Morning storms brought torrential rain and tornado warnings. The skies were so dark it was like twilight outside. We were fortunate enough to be at the laundromat during the worst of it. Ahhh! Freshly laundered clothes. How nice!
While we were waiting out the storm, a black guy comes in and after putting in a load of laundry starts preaching about how you should make sure your kids are on the straight and narrow; spare the rod and spoil the child, the curse of the father shall be passed down to the third and fourth generations type of stuff. He shared some personal stories from his own family to illustrate. For example, his young grandson was being disrespectful to his mother, so he cuffed him upside the head and now whenever grandpa visits, the child is much more well-behaved. He also told us that he'd been a little wild, chasing after women as a young man, but thankfully he'd married a strong woman who had kept him in line for the past 39 years. However, that wild streak had shown up in his eldest son, currently involved with the town whore who would have sex with guys behind the Burger King dumpsters. Well, entertaining as his acccounts were, we could do without the images of desperate people and hamburger grease. I looked at Jon out of the corner of my eye and without saying a word, we decided it was time to go.
Though still sprinkling, we headed for the library. Bad news once we got there. The Internet wasn't working and we both needed to use it and not just for the normal e-mailing. What could we do? It was out of our hands. Jon went in search of a business in town that would be able to do some repair on his pack and I perused the newspapers/magazines while watching the weather news. Intense storms were still in the vicinity, but there was hope for some clearing in the afternoon. Jon returned with a new sew-job on his pack, but instead of departing, we holed up in the library until 2 p.m.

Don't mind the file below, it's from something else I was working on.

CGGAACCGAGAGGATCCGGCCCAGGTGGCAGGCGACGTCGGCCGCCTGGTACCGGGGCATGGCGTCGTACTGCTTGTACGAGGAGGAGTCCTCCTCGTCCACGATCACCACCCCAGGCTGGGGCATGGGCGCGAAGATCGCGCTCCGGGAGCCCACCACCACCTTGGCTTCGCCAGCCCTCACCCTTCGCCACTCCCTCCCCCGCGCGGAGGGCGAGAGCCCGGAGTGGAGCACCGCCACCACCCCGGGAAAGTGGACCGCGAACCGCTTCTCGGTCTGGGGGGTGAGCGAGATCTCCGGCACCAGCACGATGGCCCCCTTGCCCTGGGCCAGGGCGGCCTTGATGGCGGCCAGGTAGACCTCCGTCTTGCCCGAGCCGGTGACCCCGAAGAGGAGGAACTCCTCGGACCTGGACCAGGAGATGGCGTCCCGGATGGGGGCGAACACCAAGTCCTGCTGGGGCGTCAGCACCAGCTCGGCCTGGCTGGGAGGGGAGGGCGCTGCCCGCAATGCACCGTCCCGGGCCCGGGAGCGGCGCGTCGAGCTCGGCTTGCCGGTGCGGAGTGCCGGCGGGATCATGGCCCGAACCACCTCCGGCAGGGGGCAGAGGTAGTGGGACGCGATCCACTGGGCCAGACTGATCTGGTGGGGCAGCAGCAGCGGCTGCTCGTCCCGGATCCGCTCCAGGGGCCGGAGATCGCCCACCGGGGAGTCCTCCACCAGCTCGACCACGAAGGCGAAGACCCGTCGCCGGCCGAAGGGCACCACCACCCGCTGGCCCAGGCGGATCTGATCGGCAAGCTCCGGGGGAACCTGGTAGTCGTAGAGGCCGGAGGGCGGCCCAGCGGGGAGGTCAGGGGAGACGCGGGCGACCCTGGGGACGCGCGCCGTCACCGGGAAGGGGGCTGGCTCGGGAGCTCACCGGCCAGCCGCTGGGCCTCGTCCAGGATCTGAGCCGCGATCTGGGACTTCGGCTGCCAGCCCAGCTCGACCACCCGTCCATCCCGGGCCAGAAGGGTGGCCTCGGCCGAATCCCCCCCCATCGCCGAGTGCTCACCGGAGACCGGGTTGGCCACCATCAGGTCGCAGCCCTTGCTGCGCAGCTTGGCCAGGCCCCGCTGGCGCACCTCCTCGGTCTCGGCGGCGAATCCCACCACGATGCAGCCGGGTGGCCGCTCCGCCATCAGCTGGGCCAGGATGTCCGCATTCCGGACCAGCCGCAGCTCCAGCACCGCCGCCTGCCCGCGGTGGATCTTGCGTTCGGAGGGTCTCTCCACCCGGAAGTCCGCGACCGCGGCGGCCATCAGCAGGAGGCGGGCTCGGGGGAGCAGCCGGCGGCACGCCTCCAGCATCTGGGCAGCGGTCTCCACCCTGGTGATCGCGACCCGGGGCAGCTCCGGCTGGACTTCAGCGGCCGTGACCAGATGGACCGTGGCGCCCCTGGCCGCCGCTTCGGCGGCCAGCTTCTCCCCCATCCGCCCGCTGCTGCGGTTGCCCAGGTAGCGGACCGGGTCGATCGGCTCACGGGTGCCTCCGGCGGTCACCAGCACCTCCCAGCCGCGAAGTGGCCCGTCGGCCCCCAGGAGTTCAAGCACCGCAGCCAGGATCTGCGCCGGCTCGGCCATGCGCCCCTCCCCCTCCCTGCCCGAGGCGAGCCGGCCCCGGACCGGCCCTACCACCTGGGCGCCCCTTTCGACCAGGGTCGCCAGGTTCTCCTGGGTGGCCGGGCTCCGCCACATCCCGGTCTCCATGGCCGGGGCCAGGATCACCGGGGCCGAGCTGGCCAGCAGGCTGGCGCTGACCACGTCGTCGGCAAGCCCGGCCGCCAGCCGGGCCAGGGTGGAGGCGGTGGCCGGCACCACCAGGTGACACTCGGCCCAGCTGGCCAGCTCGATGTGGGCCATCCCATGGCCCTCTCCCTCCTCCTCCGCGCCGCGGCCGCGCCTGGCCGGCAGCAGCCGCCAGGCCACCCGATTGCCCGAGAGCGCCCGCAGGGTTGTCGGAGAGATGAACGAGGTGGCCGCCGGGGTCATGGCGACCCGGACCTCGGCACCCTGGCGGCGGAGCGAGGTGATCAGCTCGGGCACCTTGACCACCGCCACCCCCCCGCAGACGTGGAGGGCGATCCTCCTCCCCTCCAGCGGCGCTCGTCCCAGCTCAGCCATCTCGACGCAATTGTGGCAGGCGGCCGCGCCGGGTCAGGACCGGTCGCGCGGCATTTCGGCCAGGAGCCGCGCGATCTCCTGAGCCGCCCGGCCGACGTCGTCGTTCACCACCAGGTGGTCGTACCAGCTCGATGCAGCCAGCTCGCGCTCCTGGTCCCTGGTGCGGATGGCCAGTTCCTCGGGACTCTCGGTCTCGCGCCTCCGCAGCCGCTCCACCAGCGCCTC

When we left the building, there was a light rain, but it was clearing just as the TV weatherman had said. It was a long road walk on US 71 and the only thing that broke the monotony was trying to identify roadkill in various stages of decay, hoping that the next creature nailed along the highway wasn't me. Raccoons, an oppossum, a turtle, frogs, a snake, cats: all among the list of animals that, from what I could tell, had bit the dust on this part of the pavement.
By the time we reached Peacock Road, the sun was out in force, the skies a brilliant blue nearly free of clouds. Frogs and toads were croaking an Ode to Joy for both sun and rain. Sad to say Jon is still having pack problems as his shoulder straps are giving him fits. The quality of the original factory stitching is very poor indeed.
It was another two or three miles on a county road before we reached Sheltons Store and even though it wasn't too late in the day, the doors were locked and the lights were out. The data book told us that if we got permission, we could camp near the store. We went to the neighboring house to enquire about our stay. The woman said that backpackers were welcome at Shelton Park, which was half a mile away on SR 73.
The park was nice with a big picnic shelter lined with functioning flourescent lights, a restroom with flush toilets and sinks, even a small library if you happened to arrive at the right time. We met another hiker, Dream Walker, who was hiking at a much slower pace than we were. He told us his speed was partly dictated by the heaviness of his pack and his desire to practice his survival skills. He was an odd character and as Jon noted later, "If he's practising his survival skills, why does he need to carry such a heavy pack?" Bear Grylls carries a knife and a day pack. To each his own. Set up between the picnic tables, we started walking in our own dreams as soon as the lights were turned out.